Shares of troubled drugmaker Amarin fell again Friday after the Food and Drug Administration refused to reconsider a recent decision that casts doubt on the future of the company's lead product.
THE SPARK: The Irish drugmaker said in a regulatory filing that the FDA refused to consider the company's appeal of an Oct. 29 decision to terminate an agreement that would have expanded approval of Amarin's drug Vascepa if the company showed it lowered triglycerides, a type of fat in the bloodstream. The FDA said that it no longer considers a change in triglyceride levels enough to establish the effectiveness of a drug that aims to reduce the risk of cardiovascular problems like heart attacks in certain patients. The agency also rejected Amarin's request for a meeting with a high-level official to discuss the appeal.
THE BACKGROUND: Amarin's only product is the pill Vascepa, a prescription-strength form of an omega-3 fatty acid found in fish oil. Regulators approved the drug in 2012 for a relatively narrow use in patients with unusually high triglyceride levels.
The drugmaker is currently seeking FDA approval to market the drug for an expanded use in patients with high triglyceride levels and heart disease who are already taking a statin drug to help control their cholesterol.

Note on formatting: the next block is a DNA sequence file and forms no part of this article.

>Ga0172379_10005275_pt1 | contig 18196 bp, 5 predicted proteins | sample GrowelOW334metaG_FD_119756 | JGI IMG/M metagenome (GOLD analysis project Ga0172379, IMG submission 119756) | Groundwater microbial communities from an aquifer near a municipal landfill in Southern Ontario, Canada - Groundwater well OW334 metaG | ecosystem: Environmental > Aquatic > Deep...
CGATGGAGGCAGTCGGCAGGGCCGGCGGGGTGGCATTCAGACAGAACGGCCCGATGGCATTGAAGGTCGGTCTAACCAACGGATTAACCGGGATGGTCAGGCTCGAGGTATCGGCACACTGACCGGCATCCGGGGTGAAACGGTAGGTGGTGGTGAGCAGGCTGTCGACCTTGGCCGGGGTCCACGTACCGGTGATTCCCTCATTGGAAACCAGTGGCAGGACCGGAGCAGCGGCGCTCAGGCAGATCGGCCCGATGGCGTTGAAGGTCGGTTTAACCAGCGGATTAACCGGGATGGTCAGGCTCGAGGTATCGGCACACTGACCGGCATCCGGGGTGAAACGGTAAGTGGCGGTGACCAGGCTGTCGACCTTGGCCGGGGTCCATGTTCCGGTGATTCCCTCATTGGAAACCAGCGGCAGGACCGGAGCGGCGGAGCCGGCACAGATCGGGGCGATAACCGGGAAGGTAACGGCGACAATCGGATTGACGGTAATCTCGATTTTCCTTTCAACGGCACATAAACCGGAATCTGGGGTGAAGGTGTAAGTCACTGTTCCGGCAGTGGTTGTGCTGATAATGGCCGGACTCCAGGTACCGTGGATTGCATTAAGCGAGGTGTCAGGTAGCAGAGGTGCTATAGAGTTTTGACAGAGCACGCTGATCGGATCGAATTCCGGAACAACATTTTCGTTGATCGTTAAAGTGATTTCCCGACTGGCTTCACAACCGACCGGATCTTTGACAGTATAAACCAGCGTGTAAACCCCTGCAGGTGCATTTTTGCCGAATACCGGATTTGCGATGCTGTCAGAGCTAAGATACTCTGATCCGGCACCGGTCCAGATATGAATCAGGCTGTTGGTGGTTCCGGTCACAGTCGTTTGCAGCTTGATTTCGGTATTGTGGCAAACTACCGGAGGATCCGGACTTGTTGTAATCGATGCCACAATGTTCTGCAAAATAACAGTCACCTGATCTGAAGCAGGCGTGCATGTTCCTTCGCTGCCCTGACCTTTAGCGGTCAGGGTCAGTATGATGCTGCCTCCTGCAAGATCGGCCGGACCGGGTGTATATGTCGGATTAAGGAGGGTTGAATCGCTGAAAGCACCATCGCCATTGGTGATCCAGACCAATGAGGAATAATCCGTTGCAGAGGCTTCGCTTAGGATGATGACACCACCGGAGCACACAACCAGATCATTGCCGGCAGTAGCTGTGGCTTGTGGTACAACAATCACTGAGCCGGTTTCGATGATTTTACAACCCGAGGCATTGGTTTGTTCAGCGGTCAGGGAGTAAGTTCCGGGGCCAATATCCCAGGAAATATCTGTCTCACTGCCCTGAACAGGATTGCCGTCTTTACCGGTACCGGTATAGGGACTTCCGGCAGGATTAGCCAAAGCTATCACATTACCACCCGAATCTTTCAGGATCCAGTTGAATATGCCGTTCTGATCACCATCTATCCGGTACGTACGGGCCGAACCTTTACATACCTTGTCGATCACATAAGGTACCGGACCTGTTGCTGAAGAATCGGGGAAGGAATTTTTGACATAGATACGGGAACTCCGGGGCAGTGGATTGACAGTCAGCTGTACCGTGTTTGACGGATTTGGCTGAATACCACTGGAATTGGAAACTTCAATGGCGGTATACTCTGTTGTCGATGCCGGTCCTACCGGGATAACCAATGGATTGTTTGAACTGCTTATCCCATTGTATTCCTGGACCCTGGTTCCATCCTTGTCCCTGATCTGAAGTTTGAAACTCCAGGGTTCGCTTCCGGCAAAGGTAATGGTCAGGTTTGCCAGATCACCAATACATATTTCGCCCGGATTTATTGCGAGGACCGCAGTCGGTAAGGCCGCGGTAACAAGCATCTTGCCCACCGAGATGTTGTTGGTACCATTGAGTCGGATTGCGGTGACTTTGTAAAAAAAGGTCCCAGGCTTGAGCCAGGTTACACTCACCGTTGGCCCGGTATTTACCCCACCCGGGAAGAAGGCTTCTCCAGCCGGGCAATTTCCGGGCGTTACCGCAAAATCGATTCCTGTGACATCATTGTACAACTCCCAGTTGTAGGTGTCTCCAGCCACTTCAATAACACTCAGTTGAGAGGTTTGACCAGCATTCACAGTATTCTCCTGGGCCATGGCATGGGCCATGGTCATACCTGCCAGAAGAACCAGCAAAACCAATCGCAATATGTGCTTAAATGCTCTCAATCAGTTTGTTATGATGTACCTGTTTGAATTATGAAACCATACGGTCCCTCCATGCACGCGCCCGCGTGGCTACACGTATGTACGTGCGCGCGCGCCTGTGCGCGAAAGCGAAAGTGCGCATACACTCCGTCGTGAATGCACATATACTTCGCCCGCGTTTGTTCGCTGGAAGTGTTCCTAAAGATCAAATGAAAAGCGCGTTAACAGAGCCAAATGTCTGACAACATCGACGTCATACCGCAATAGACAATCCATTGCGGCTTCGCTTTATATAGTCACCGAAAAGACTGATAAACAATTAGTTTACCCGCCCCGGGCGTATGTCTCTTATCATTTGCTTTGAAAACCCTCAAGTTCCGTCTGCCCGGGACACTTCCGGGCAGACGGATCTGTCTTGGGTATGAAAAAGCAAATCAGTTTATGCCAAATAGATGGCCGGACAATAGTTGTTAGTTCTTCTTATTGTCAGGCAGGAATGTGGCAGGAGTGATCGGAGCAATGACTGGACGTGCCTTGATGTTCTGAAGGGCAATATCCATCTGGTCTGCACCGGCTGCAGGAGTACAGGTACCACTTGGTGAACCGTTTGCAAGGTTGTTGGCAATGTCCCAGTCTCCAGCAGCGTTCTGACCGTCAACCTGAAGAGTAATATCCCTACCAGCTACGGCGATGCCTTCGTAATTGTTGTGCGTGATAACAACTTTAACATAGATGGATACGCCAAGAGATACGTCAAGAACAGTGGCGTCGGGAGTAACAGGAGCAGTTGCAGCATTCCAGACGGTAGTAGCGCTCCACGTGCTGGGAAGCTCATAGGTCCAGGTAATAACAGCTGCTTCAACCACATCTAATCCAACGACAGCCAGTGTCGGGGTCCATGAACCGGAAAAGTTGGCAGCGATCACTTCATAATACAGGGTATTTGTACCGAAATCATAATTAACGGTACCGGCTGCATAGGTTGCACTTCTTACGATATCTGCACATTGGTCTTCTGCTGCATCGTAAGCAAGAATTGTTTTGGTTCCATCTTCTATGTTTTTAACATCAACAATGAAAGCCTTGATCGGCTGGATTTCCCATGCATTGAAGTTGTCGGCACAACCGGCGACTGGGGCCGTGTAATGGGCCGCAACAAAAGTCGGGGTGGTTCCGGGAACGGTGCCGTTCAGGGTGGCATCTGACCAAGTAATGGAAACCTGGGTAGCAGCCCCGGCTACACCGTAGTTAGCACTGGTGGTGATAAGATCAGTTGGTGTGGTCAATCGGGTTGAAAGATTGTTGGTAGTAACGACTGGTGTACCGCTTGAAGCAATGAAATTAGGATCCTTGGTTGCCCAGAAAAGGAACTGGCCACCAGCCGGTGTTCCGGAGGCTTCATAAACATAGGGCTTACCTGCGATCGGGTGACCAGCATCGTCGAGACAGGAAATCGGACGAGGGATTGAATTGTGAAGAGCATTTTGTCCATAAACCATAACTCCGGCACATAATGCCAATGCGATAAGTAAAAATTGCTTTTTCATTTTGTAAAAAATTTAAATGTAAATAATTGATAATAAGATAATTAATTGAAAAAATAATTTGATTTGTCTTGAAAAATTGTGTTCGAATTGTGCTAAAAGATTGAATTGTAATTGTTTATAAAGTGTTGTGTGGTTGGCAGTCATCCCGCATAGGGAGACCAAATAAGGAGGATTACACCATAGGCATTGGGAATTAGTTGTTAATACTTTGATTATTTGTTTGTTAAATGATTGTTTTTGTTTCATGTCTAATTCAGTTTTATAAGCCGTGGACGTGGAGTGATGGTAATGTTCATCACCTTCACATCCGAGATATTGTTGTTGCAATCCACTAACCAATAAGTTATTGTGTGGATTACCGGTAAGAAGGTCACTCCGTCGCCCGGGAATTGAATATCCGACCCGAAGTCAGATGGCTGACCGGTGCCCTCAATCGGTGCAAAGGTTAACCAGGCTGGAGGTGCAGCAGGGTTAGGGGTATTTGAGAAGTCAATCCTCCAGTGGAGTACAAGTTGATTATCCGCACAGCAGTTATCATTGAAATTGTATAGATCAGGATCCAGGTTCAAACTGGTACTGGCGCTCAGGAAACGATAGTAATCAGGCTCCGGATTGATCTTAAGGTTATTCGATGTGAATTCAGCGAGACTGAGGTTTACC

The FDA told Amarin last month that clinical research results do not support the hypothesis that a triglyceride-lowering drug significantly reduces the risk for heart problems in these patients.
A panel of outside advisers to the FDA had already voted against recommending the broader use in mid-October. Shares have been sliding since the vote was announced. A final FDA decision on Vascepa is expected by Dec. 20.
THE ANALYSIS: Citi analyst Jonathan Eckard said FDA's rejection of the company's request was expected. Eckard maintains a "Buy" rating on the stock with a target price of $2.50 based on Vascepa's current sales. He does not expect the drug to win expanded approval for patients with heart disease.
SHARE ACTION: Shares of Amarin Corp. PLC fell 23 cents, or 11.5 percent, to $1.76.
- Health Care Industry
- Food and Drug Administration